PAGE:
6. Storms and Floods
  7. 2016 Start
  8. Deadly floods choke operations from oil to wheat in U.S. Midwest
  9. UK flooding: the new normal in a changed climate
  10. The EU Water Framework Directive & The Role Played By Green NGO’s
  11. The Perks of Escaping Your Mind Through Nature
  12. …And, she’s back!!
  13. Tired
  14. 1/3-stress on stress
  15. Self-Care Sunday: What’s Worked For Me
  16. Happy New Year
  17. Taking Stock
  18. God’s Words of Comfort in Times of Fear – January 3, 2016
  19. Not a bad start
  20. Shit I’m Gonna Try to Accomplish This Year
  21. Worry Stress: Make a Decision Now
  22. Growing Young
  23. Calm down.

+++

3 Comments

Filed under Being and Feeling, Ecological affairs, Headlines - News, Lifestyle, Nature, Re-Blogs and Great Blogs, Social affairs

Storms on the way

English: Pendle Hill and the Ribble Valley. Fr...

Pendle Hill and the Ribble Valley. From Bashall Barn across Clitheroe to Pendle Hill. (Photo credit: Wikipedia)

1 Comment

Filed under Nature, Poetry - Poems, Re-Blogs and Great Blogs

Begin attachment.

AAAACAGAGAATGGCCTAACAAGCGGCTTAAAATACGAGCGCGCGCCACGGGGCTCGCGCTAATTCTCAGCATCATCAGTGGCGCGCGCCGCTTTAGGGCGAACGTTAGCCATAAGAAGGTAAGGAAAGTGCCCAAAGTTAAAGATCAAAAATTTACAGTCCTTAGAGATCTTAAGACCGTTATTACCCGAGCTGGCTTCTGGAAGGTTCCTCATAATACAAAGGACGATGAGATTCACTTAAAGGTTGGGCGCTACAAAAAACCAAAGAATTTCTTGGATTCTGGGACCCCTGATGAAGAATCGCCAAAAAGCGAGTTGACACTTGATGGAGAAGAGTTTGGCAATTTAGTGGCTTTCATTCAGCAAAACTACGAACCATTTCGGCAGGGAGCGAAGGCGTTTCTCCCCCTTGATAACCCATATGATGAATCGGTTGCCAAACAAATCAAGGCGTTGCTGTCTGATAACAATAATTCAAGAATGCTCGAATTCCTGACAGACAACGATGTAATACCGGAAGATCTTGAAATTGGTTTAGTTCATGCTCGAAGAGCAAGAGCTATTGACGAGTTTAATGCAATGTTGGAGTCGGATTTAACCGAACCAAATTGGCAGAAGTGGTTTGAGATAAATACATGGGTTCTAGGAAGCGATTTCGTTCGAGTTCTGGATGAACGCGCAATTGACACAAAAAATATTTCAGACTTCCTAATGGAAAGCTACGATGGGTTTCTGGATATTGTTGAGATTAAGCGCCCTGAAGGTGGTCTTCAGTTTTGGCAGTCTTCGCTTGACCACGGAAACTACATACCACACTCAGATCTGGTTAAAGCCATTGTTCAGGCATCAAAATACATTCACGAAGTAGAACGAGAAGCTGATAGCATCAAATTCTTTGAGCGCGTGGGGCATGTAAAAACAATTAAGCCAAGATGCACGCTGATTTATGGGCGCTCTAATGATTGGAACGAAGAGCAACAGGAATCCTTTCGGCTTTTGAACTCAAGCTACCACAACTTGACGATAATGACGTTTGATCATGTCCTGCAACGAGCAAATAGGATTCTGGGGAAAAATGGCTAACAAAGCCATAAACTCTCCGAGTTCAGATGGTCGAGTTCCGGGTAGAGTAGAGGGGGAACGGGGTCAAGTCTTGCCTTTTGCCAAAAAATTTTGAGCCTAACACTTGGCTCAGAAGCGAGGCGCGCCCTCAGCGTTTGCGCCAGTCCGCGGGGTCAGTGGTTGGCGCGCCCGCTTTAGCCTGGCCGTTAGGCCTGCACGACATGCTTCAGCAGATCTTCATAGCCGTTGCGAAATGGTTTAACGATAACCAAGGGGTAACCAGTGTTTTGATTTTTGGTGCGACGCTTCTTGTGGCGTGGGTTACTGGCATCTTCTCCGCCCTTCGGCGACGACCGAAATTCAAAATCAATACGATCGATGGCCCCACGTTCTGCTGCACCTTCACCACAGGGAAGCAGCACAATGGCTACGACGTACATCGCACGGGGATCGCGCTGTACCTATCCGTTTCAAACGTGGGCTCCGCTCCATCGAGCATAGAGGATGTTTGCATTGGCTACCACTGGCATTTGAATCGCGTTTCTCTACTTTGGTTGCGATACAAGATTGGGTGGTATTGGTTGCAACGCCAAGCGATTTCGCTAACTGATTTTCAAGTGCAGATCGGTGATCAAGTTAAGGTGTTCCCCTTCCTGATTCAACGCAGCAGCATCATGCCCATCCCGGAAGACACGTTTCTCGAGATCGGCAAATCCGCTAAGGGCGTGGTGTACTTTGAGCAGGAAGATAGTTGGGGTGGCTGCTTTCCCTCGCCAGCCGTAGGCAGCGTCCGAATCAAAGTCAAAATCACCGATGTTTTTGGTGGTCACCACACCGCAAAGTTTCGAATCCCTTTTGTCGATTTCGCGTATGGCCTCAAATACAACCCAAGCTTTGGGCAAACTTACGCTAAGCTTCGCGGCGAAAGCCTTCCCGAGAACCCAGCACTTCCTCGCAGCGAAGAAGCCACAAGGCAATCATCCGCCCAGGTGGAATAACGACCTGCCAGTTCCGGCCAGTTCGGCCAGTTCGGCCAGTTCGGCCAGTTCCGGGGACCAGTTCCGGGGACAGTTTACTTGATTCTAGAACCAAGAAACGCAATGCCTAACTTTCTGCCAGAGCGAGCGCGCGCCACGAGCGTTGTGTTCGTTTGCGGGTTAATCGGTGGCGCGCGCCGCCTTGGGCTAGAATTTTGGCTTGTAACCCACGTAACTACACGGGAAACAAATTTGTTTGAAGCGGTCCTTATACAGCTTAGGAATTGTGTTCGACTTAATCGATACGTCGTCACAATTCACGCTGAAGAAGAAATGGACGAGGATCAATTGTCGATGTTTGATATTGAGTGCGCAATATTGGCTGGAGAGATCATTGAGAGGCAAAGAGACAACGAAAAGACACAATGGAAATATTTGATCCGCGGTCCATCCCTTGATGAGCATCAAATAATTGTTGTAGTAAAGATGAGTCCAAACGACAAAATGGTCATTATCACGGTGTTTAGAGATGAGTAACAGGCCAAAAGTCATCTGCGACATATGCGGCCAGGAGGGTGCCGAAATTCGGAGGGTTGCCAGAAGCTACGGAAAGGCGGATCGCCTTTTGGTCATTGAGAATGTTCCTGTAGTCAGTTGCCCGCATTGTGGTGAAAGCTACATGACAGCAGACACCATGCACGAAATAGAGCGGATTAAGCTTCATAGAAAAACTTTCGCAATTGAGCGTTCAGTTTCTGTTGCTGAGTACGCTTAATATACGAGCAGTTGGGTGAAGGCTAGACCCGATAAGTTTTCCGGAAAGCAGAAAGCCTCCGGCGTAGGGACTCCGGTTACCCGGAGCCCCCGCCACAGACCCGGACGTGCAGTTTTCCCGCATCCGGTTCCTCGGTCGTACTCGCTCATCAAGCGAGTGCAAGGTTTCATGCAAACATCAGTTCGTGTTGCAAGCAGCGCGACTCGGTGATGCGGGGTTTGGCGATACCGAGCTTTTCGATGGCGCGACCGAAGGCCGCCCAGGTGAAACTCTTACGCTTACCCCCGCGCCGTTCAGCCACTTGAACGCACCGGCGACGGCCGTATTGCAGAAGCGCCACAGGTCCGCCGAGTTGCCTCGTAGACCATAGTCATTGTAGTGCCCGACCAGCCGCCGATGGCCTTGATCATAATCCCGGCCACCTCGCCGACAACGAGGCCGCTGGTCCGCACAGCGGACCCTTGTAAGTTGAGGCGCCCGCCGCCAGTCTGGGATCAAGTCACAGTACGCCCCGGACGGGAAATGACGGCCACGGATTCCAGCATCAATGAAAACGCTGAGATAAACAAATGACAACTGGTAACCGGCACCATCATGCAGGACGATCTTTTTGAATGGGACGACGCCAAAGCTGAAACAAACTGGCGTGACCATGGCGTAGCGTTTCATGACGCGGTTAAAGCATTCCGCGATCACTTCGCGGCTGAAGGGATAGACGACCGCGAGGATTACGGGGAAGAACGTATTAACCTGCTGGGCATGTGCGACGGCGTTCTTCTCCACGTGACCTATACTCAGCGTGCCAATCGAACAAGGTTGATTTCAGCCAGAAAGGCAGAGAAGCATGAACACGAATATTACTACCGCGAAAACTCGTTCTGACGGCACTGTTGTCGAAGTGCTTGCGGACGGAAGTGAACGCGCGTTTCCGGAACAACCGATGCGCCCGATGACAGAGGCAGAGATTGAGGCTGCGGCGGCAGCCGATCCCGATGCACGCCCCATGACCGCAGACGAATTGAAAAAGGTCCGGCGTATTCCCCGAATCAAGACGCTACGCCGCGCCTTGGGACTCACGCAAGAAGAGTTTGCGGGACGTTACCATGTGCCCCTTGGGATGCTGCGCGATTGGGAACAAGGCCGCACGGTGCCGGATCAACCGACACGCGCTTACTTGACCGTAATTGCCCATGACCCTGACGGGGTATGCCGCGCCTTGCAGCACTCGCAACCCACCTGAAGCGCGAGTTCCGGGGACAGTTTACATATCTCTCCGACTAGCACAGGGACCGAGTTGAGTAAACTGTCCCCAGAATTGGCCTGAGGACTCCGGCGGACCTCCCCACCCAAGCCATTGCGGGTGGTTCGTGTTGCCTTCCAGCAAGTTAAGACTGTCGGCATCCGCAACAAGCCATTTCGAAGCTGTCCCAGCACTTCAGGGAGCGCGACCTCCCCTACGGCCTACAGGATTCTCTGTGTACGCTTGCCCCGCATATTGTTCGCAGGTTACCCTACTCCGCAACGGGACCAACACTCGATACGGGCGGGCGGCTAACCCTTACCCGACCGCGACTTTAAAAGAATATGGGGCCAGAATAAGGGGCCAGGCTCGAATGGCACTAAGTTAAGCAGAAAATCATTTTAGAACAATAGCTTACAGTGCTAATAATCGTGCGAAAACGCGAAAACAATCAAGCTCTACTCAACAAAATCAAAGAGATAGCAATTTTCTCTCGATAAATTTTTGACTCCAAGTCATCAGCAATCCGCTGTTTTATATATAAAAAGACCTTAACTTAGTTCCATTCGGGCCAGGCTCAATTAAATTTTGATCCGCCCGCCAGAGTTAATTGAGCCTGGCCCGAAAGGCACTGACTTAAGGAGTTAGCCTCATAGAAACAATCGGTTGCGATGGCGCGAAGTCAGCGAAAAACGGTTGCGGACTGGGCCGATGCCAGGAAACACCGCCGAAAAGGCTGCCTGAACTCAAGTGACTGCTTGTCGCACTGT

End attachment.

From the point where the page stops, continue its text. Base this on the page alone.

Autumn is in the land

Last weekend there was a huge storm in a glass of water. Whilst in Paris several people found an end to their life by terrorist actions in Europe others found an end to their life by the season which reminds many of death.

Storm came over Europe and let us feel again why this season is called Autumn. Still today it is warmer than usual but we have the rain and wind to accompany us and even break our umbrellas. But it does not break our souls, for the warm glue of the changing colours overpowers us.

Autumn fields, Leefdaal, Flemish Brabant, Belgium, European Union

Autumn fields, Leefdaal, Flemish Brabant, Belgium, European Union

Considered the last month of autumn it looks like only now the season got from the ground swept up by the first heavy winds.
Some may never been a fan of this November or Autumn month. For lots of people November is the month of the dead, and used allusively with reference to the short, damp, cold, or foggy days regarded as characteristic of the northern hemisphere. For those fearing the cold winds of Canada and the warm breezes of the South fighting with each other, around the Great Lakes, may find themselves left in such misery. For those who are having migraines regularly they very well know when it is going to storm or when snow is going to come. That is not a very pleasant feeling and if one has to work it is a very (damn) nuisance.

We have entered a season which may be even more unique than Spring Season. We also may see more different shades of colours than in Spring.

It should not make us sad but should get us up onto our feet, going out to show the winds that we are stronger than they. Though I do agree I am not an hero to go out in the bad weather, and was it not for the dog, I perhaps waited sometimes a bit longer before having a stroll.